From Dream to Downtown: How 130-acres of farm land became the retail center for 2.2 million customers

Southlake Town SquareSouthlake, TXCategory: Property Leasing, Urban


In 1995 Brian Stebbins, Peter Cooper and Frank Bliss began planning the development that would become Southlake Town Square. The opportunity lay in a well situated 130-acre family farm, northwest of Dallas, Texas and a strong belief in the rapid growth of a young community that was home to exceptional household incomes.


After a series of interviews with local real estate brokerage firms, CBRE was selected to assist Cooper & Stebbins and David Schwartz in honing the vision, developing the site plan, fashioning the merchandizing plan and determining a tenant mix.

Cooper & Stebbins and CBRE could see the potential for a strong retail center in this nascent suburb, but would anybody else? Despite the strong prospects for the area, it was still early and it was sparsely populated. Thus, CBRE’s biggest challenge would be generating tenant interest despite the lack of rooftops.


Our team approached Southlake Town Square with a single vision in mind; it was, simply put, to “build a downtown from scratch.” This meant working from multiple angles and with a wide range of partners.

Anchor the City

Southlake Town Square’s 130-acre mixed-use development plan was based on a visionary blueprint in the spirit of the world’s best historical small downtowns. A core piece of learning from successful small downtowns was to anchor Southlake Town Square with a seat for city government.

Cooper & Stebbins worked with the City of Southlake to relocate Southlake’s government center, Southlake Town Hall, to the project. This would not only provide an anchor to the development, but provide impetus for retail as the project would now have a heart.

Write the Story

CBRE’s biggest challenge was to tell the story of Southlake Town Square so that it resonated with the retail community. While household incomes in the area were strong, the population was still growing and census reports had yet to catch up with the projected rapid growth in the area.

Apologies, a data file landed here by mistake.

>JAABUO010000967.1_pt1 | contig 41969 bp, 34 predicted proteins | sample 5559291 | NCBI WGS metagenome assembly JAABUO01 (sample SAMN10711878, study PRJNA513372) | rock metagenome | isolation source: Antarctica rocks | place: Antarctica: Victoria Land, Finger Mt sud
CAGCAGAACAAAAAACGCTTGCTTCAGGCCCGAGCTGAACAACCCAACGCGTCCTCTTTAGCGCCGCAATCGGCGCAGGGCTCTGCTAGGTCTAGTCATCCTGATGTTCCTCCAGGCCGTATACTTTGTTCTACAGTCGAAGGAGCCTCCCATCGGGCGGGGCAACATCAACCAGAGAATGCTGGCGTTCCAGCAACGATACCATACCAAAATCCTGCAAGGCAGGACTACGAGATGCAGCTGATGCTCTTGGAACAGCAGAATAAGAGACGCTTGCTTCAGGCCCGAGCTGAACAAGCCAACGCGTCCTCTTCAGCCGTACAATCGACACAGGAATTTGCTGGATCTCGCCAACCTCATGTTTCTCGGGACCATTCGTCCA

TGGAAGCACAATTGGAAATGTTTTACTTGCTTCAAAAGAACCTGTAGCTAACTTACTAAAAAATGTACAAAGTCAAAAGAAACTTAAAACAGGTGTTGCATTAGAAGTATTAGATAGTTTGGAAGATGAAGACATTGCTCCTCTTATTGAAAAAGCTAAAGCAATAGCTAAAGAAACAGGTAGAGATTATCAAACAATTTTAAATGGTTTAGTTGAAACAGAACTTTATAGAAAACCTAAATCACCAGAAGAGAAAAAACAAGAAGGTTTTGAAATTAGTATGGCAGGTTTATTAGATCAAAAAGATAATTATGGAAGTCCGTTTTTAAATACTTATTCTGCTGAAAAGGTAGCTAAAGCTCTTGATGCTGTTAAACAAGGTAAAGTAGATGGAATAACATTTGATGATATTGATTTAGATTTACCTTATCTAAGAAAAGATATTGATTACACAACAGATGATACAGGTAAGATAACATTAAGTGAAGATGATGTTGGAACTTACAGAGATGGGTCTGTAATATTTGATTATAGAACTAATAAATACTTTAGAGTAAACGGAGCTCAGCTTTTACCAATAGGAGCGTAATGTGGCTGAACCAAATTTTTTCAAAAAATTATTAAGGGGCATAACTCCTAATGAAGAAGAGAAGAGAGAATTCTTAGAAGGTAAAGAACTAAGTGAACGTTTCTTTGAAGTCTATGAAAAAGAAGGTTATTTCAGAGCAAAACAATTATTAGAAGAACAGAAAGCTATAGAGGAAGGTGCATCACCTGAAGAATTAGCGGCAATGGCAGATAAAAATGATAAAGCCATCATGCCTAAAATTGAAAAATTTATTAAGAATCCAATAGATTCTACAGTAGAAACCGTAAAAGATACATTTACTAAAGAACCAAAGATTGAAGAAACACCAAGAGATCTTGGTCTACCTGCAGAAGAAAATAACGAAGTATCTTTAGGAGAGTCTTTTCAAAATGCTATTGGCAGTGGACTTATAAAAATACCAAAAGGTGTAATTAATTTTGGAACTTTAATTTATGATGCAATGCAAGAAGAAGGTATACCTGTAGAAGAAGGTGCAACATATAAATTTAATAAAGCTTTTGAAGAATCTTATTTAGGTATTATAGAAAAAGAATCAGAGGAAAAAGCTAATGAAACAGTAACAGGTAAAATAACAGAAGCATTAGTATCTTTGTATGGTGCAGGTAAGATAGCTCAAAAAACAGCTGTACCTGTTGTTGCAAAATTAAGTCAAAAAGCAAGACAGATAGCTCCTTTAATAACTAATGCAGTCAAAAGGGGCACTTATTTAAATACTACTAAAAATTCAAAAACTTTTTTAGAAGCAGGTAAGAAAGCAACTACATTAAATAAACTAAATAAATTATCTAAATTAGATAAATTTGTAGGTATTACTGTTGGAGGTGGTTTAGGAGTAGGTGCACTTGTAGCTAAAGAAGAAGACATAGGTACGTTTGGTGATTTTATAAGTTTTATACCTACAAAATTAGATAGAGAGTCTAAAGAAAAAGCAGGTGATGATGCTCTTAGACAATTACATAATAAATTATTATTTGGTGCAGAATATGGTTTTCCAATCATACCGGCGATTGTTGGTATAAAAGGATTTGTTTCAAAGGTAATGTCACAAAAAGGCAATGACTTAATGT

CBRE worked to define trade area polygons, create drive time, sales comparables and spacing maps, and commission demographic studies to determine the trade area’s true population figures.

Our team also worked closely with the North Texas Council of Governments to understand the commission’s plans for future infrastructure that would enhance accessibility to the site.

The story was researched and created and then visually expressed using the latest mapping technology, aerials and graphics.  These tools were produced, focusing on decision logic that would make retailers’ site committee approval possible.

Take it to Market

In order to generate retailer interest, CBRE made Southlake Town Square the showpiece of its marketing efforts at the 1996 ICSC RECon Deal Making show in Las Vegas. With tepid interest, CBRE and Cooper & Stebbins, listened intently and went back to the drawing board, reworking site plans and retooling the story to make a compelling case to retailers.

In 1997, CBRE returned to the show, again marketing Southlake Town Square as a signature property. The “no’s” and “maybe’s” of 1996 were, this time, greeted with LOIs. That year at RECon, CBRE secured fashion retailers including Talbots, Gap, Banana Republic, Eddie Bauer and Victoria’s Secret.  Later that year at ICSC’s Palm Desert convention, William-Sonoma and Pottery Barn, both heavily sought after brands at the time, agreed to move forward.


In March 1999, after four years of planning and leasing the first phase, 250,000 square feet opened at Southlake Town Square. It was an instant success. In 2003, the Urban Land Institute named Southlake Town Square as one of eight Exemplary Projects in the nation. The Grand Avenue phase, which opened in 2006, brought Harkins Theatre, a high volume Barnes & Noble, Apple, Anthropologie, J.Crew, Brio and many more notable retailers and restaurants.

Expanded in phases since that time, Southlake Town Square today comprises over 1.4 million square feet, with 550,000 square feet of retail, restaurants and entertainment.  Today, the primary trade area for Southlake Town Square extends outwards of twenty miles, serving 2.2 million customers that can reach the project in less than 30 minutes. Sales exceed $550 per square foot.

CBRE’s efforts for Southlake Town Square were instrumental in allowing our dream of creating a viable ‘downtown from scratch’ to become a commercial reality.

— Brian Stebbins, Founding Partner, Cooper & Stebbins

Lessons Learned

  • Do what’s best for the project. Really great projects take incredible focus, commitment and trust. CBRE and Cooper & Stebbins created a strong, trusting partnership. This allowed us to make decisions that were best for the project, which ultimately is what made it so successful.
  • Rome wasn’t built in a day. Building projects like Southlake Town Square takes an incredible amount of commitment and patience. In the end, intense planning, research, creativity, vision and excellent leadership are “musts” to be successful.



  • Developer: Cooper & Stebbins; Owner: RPAI
  • GLA: 550,000 sf
  • Year: 1999
  • Retailers: Apple, Anthropologie, Michael Kors, Lululemon, True Religion, Coach, Lily Pulitzer, Lucky Brand, Pottery Barn, Williams-Sonoma, Vera Bradley, Trader Joe's, Oakley, J.Crew, Sephora